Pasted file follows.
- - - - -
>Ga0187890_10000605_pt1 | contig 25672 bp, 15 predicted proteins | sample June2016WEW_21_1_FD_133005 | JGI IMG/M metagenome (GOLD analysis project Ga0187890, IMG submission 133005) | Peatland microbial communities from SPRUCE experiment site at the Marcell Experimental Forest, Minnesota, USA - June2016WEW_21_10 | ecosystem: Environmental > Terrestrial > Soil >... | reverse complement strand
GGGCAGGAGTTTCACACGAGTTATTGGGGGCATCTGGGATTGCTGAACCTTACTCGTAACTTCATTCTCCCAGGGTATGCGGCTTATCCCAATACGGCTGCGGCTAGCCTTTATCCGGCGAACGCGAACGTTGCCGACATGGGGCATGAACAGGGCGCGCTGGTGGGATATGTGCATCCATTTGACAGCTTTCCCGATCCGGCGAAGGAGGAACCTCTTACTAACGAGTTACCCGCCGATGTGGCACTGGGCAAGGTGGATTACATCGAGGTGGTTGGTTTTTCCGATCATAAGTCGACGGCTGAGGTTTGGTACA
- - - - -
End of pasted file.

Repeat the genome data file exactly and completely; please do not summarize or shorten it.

>Ga0187890_10000605_pt1 | contig 25672 bp, 15 predicted proteins | sample June2016WEW_21_1_FD_133005 | JGI IMG/M metagenome (GOLD analysis project Ga0187890, IMG submission 133005) | Peatland microbial communities from SPRUCE experiment site at the Marcell Experimental Forest, Minnesota, USA - June2016WEW_21_10 | ecosystem: Environmental > Terrestrial > Soil >... | reverse complement strand
GGGCAGGAGTTTCACACGAGTTATTGGGGGCATCTGGGATTGCTGAACCTTACTCGTAACTTCATTCTCCCAGGGTATGCGGCTTATCCCAATACGGCTGCGGCTAGCCTTTATCCGGCGAACGCGAACGTTGCCGACATGGGGCATGAACAGGGCGCGCTGGTGGGATATGTGCATCCATTTGACAGCTTTCCCGATCCGGCGAAGGAGGAACCTCTTACTAACGAGTTACCCGCCGATGTGGCACTGGGCAAGGTGGATTACATCGAGGTGGTTGGTTTTTCCGATCATAAGTCGACGGCTGAGGTTTGGTACA